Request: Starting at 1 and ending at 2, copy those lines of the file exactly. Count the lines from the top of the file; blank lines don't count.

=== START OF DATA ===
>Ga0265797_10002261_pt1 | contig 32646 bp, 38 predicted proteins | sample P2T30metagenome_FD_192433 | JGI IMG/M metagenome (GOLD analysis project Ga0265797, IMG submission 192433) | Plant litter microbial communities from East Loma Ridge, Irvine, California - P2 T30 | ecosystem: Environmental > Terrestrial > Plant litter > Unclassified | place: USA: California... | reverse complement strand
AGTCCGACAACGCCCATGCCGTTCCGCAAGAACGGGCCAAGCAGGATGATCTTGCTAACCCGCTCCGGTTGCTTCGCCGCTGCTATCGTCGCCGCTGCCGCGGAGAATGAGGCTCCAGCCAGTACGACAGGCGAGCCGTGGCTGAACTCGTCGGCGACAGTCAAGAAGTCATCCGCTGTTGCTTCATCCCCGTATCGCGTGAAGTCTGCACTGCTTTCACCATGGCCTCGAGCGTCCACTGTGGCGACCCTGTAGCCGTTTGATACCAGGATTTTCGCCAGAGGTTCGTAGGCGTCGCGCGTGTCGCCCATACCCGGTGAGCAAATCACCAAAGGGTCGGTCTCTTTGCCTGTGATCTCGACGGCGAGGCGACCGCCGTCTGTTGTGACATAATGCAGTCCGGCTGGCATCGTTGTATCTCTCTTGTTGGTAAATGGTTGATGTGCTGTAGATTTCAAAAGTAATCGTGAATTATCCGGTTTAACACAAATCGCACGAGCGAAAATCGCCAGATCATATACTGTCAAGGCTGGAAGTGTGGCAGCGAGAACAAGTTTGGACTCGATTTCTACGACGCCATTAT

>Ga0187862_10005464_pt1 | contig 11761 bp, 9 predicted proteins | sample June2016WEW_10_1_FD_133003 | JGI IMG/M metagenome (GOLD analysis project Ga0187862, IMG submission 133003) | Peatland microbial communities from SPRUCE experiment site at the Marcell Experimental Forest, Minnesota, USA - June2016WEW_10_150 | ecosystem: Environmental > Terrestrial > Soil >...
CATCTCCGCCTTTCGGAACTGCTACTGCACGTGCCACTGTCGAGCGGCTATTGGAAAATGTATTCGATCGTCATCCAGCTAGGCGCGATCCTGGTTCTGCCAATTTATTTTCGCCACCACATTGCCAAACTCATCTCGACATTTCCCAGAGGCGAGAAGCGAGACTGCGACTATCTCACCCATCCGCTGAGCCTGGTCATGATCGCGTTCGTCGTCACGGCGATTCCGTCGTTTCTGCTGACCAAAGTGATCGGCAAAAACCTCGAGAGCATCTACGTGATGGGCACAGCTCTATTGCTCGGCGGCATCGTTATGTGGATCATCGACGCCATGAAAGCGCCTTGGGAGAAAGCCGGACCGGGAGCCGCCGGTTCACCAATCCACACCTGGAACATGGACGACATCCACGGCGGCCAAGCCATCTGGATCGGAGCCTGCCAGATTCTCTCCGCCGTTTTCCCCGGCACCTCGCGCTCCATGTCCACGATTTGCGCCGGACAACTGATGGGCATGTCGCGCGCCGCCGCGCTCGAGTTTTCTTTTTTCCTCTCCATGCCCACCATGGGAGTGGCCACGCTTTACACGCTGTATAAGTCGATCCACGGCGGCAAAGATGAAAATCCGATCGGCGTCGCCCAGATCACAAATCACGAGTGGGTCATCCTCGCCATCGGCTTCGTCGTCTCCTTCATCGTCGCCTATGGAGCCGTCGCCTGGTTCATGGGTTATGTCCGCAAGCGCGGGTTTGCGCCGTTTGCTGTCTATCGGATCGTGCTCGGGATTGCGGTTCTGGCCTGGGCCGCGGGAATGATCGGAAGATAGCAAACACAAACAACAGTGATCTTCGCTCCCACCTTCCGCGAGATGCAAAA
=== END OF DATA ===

>Ga0265797_10002261_pt1 | contig 32646 bp, 38 predicted proteins | sample P2T30metagenome_FD_192433 | JGI IMG/M metagenome (GOLD analysis project Ga0265797, IMG submission 192433) | Plant litter microbial communities from East Loma Ridge, Irvine, California - P2 T30 | ecosystem: Environmental > Terrestrial > Plant litter > Unclassified | place: USA: California... | reverse complement strand
AGTCCGACAACGCCCATGCCGTTCCGCAAGAACGGGCCAAGCAGGATGATCTTGCTAACCCGCTCCGGTTGCTTCGCCGCTGCTATCGTCGCCGCTGCCGCGGAGAATGAGGCTCCAGCCAGTACGACAGGCGAGCCGTGGCTGAACTCGTCGGCGACAGTCAAGAAGTCATCCGCTGTTGCTTCATCCCCGTATCGCGTGAAGTCTGCACTGCTTTCACCATGGCCTCGAGCGTCCACTGTGGCGACCCTGTAGCCGTTTGATACCAGGATTTTCGCCAGAGGTTCGTAGGCGTCGCGCGTGTCGCCCATACCCGGTGAGCAAATCACCAAAGGGTCGGTCTCTTTGCCTGTGATCTCGACGGCGAGGCGACCGCCGTCTGTTGTGACATAATGCAGTCCGGCTGGCATCGTTGTATCTCTCTTGTTGGTAAATGGTTGATGTGCTGTAGATTTCAAAAGTAATCGTGAATTATCCGGTTTAACACAAATCGCACGAGCGAAAATCGCCAGATCATATACTGTCAAGGCTGGAAGTGTGGCAGCGAGAACAAGTTTGGACTCGATTTCTACGACGCCATTAT